As you probably know and wish you didn’t, Samantha Bee is the host of a TBS show called “Full Frontal.” As in “Nudity.” Honest! Shocking! The bluenoses will hate it! You could say it was a show for people who live in an intellectual bubble, but bubbles are easily pierced; these days people live in a bathysphere, which is iron-clad and capable of descending to great depths at sea without imploding.
To remind her audience that they were good people and so that they could applaud her bravery, Bee called the president’s daughter a “feckless c***.” Others wondered whether the ’60s project of language debasement had gone so far that someone could say anything without repercussions. I mean, really, was that nice?
What if Ivanka did, indeed, have feck to burn?
Wouldn’t it be nice if the government had a special council that required Full Frontal to run a half-hour rebuttal about Ivanka’s FQ, or Feck Quotient? Of course not. But that seems to be the opinion of Hollywood-type guy Seth McFarland, who jiggled his “sententious Twitter deep-thinker” toggle and wrote the following. “A simple means by which to begin the rehabilitation of a deeply fractured nation would be through the restoration of the Fairness Doctrine, which required all TV and radio broadcasters to present opposing viewpoints on all issues. Introduced in 1949, revoked in 1985. Bad move.”
Perhaps he thinks the Fairness Doctrine required instant-response teams who’d barge into a studio when someone said something wrong and grab the mic. Imagine a fellow chatting on the air some Saturday morn:
“Well, friends, it’s pretty simple — you just have to join the male and female, and — ”
(Door bursts open; four members of the Fairness Enforcement Squad, dressed in red, appear; discordant trumpets blare.)
“You said ‘male’ and ‘female’ as a binary choice!” (Hissing from other three squad members.) “Recent scientific studies bolster the idea that gender is indeed a social construct, and the traditional male–female binary forces a stark, artificial bifurcation intended to keep women down!”
“Uh — this is a home-repair show? I was referring to the male/female parts of a hose connector. There aren’t 57 types of hose connectors.”
The Fairness Doctrine, in practice, meant lots of boring shows that took no controversial stances at all. Coming up after the hour, we’ll be talking to a man who bakes bread — in his bathtub! But first, here’s our roving correspondent with a look at the soaring price of vacuum-cleaner bags. There might be a station editorial that ran at 1 a.m. and came out strongly in favor of, say, sidewalks. There might be a counterpoint, if anyone heard or cared.
McFarland’s tweet got lots of attaboys, but the fans were quick to note that not all viewpoints should be subject to counterpoints. Anti-vaxxers, flat earthers, science deniers, traditional-marriage supporters, people who don’t endorse abortion up to the moment of baptism — these were settled issues, and let’s not muddy the pristine waters of free thought by letting the crazies in.
The point of Fairness, after all, is a more just and equal world, and if you’re against the orthodoxies that define Fair, the Fairness Doctrine wouldn’t apply.
It wouldn’t be fair if it did.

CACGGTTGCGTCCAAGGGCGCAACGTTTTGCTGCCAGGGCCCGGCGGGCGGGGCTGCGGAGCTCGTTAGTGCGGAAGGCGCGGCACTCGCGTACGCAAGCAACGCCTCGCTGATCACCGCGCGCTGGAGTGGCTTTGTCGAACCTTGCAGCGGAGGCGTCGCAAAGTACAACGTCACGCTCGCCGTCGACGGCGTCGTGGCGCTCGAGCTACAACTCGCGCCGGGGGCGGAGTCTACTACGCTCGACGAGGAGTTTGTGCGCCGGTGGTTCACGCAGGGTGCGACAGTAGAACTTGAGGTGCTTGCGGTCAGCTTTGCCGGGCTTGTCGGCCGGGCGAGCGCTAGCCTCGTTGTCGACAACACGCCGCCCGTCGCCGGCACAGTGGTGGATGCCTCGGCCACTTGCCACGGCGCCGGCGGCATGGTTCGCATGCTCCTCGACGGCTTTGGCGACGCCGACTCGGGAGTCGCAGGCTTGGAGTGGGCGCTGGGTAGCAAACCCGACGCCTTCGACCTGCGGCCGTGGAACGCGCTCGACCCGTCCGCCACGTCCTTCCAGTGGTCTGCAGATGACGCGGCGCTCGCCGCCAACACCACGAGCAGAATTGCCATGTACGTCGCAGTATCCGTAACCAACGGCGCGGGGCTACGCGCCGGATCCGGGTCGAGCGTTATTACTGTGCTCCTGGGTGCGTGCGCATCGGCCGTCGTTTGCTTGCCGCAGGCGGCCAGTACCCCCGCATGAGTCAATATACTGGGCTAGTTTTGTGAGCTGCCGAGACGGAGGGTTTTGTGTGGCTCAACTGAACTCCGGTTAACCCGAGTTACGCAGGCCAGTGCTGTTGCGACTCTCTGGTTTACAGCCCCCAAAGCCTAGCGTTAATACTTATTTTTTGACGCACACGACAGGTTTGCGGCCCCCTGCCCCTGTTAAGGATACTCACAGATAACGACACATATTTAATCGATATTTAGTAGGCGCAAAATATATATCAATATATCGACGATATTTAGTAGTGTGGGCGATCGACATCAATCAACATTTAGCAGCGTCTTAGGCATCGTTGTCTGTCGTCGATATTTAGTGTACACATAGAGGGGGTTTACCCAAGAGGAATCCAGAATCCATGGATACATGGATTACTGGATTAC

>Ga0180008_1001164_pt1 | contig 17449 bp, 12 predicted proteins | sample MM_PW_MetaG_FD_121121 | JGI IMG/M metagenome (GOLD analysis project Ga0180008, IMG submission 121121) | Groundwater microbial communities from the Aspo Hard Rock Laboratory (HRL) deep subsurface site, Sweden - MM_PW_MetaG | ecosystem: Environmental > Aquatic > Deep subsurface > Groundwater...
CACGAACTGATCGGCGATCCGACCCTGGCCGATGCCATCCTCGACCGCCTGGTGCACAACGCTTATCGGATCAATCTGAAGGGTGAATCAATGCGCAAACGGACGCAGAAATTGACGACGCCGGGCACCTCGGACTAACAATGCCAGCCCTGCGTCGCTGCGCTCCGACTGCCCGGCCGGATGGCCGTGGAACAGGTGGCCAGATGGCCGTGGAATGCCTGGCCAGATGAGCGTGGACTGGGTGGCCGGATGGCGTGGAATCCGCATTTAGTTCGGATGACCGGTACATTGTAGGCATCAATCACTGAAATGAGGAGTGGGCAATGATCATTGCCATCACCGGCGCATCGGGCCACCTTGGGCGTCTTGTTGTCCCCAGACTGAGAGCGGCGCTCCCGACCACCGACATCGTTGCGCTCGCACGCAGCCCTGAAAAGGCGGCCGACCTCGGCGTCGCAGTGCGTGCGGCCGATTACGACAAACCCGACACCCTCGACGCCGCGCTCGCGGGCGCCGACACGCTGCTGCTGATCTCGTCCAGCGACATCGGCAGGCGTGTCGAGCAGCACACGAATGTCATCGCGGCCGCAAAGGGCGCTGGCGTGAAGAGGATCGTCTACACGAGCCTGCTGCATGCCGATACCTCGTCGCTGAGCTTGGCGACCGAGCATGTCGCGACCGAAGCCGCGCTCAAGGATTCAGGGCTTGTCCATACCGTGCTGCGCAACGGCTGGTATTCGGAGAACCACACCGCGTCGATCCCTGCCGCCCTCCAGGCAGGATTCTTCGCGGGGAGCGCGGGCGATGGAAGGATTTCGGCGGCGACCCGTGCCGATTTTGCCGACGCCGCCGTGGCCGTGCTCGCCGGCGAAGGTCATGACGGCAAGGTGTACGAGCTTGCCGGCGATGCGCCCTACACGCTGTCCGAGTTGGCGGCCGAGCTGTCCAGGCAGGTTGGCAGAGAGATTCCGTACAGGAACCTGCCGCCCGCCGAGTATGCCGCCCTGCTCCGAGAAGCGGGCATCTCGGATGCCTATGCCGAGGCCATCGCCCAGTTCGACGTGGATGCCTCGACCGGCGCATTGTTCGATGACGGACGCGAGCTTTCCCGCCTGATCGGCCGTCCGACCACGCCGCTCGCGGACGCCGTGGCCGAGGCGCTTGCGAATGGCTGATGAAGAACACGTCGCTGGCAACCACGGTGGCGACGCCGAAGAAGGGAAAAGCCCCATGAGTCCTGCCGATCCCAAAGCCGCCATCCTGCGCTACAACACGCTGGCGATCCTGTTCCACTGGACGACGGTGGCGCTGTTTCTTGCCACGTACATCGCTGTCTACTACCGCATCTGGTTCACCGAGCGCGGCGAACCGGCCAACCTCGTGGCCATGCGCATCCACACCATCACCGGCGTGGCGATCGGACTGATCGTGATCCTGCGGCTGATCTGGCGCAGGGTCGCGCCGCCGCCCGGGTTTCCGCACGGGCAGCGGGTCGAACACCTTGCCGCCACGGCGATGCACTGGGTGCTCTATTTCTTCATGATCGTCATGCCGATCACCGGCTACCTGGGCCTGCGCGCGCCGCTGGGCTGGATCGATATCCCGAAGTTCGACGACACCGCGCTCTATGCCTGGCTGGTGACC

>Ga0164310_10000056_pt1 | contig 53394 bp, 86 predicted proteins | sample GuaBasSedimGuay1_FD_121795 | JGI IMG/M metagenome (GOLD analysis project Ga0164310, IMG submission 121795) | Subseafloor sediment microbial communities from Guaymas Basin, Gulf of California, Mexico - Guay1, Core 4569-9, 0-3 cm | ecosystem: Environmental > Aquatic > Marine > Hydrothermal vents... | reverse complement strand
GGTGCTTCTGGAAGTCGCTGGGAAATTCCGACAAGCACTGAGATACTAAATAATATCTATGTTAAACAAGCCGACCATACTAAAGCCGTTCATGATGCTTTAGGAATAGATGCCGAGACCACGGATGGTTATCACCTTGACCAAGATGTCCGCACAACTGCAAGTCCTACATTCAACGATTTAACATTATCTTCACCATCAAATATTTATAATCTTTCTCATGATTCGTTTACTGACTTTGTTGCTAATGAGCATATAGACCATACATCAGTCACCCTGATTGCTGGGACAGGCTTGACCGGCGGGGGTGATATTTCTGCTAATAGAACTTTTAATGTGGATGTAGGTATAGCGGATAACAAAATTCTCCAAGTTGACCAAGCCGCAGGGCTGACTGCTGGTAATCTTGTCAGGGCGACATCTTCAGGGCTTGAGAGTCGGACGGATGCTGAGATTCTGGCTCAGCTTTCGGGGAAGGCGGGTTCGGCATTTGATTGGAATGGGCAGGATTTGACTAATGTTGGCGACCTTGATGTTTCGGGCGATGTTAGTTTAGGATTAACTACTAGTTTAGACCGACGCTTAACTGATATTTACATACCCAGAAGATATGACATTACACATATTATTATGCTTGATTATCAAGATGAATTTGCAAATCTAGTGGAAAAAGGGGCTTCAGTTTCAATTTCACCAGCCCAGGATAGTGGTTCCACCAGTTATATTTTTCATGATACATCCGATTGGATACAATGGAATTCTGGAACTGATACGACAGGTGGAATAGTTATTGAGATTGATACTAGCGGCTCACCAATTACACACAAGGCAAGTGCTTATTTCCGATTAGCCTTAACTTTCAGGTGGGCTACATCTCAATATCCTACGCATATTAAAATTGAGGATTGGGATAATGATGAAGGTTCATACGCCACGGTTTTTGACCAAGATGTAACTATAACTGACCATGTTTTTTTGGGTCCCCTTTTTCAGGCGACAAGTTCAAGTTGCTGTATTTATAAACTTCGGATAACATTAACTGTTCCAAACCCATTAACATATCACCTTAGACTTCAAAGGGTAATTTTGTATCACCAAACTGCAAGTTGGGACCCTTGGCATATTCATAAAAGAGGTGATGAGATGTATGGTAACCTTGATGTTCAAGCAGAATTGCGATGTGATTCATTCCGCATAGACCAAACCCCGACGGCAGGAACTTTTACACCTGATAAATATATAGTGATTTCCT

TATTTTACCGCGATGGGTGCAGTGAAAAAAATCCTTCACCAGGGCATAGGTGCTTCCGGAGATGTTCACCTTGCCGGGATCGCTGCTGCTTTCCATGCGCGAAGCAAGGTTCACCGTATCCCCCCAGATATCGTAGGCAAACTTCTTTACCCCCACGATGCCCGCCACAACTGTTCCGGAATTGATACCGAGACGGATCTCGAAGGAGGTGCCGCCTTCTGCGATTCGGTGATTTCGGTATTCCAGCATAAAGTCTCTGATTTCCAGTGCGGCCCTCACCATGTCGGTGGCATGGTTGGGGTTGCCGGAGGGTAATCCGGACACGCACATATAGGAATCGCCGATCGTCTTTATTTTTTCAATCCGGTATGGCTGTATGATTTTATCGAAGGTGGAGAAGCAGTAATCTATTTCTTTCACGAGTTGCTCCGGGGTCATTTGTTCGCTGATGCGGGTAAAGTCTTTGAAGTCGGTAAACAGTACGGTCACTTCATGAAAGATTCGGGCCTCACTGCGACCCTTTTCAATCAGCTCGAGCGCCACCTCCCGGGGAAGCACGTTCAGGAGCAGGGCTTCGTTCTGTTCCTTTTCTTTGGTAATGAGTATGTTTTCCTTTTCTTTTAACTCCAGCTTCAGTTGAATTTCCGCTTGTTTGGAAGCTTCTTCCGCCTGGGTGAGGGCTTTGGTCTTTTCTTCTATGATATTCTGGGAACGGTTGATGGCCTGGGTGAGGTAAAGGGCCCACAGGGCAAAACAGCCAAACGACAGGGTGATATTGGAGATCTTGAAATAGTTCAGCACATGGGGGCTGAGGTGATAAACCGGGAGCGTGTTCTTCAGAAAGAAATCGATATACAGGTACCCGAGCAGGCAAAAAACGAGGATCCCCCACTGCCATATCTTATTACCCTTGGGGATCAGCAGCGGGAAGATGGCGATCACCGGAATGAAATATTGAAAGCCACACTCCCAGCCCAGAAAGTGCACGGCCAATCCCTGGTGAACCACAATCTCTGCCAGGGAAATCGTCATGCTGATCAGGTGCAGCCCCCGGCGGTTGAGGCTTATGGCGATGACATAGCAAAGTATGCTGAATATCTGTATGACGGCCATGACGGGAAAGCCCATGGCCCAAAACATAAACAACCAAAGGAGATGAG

What’s fascinating about the tweet is the idea that liberal voices somehow have no way to be heard amid the constant din of Fox. Don’t you guys have, you know, everything else? CNN, MSNBC, WaPo, NYT, Hollywood, everything on TV except Roseanne — oh, right, never mind.
But to the Left, those aren’t liberal. They’re just reflections of common sense and truth. Everything outside the Left’s bromides and shibboleths that leans to the right is craaaazy talk. Any ideas to the left of their own beliefs — everyone should get a free house and a guaranteed income and a pony! — is an “intriguing idea” that helps “redefine the notions of the possible” or some such warm mouthwash.
What’s really striking about this call for a Fairness Doctrine is the disconnect between intention and result. Imagine this conversation:
So you want the government to monitor all speech and use the power of the state to require the expression of certain viewpoints and mandatory contradiction of ideas with which the government disagrees. Why, exactly?
“To prevent authoritarianism and fascism!”
Uh-huh. Makes sense. Any other reasons?
“To prevent the silencing of voices by corporate entities!”
Uh-huh. And you also support private companies such as Twitter and Facebook setting up content-monitoring groups with Jacobinical names like the “Truth and Safety Council,” which mostly cancel Twitter accounts that say things like “Women don’t have penises” on the grounds that it’s hate speech? Isn’t that corporate silencing?
“That’s different. Hate speech has no protections.”
Uh-huh. And you can’t see a situation in which these tools would be used against you.
“No! If we like our First Amendment, we can keep our First Amendment.”
The Fairness Doctrine’s return wouldn’t be enough, of course; it would have to be applied to YouTube and Twitter and Facebook, so Wrong-Think could be hunted down no matter what hidey-hole it bolted into. C’mon, kids! There’s someone who disagrees about the eventual impact of human-caused global temperatures. Get that feckless dolt!
As long as we’re worried about unfairness and a “deeply fractured nation,” shouldn’t we do a study to see whether feck is equally distributed? If “feckless” means “weak and ineffective,” then we should engineer a government program to re-feck the needy.
Thus enfeckenated, perhaps they can make their points heard without demanding the government take the microphone away from someone else and give it to them. Sound fair?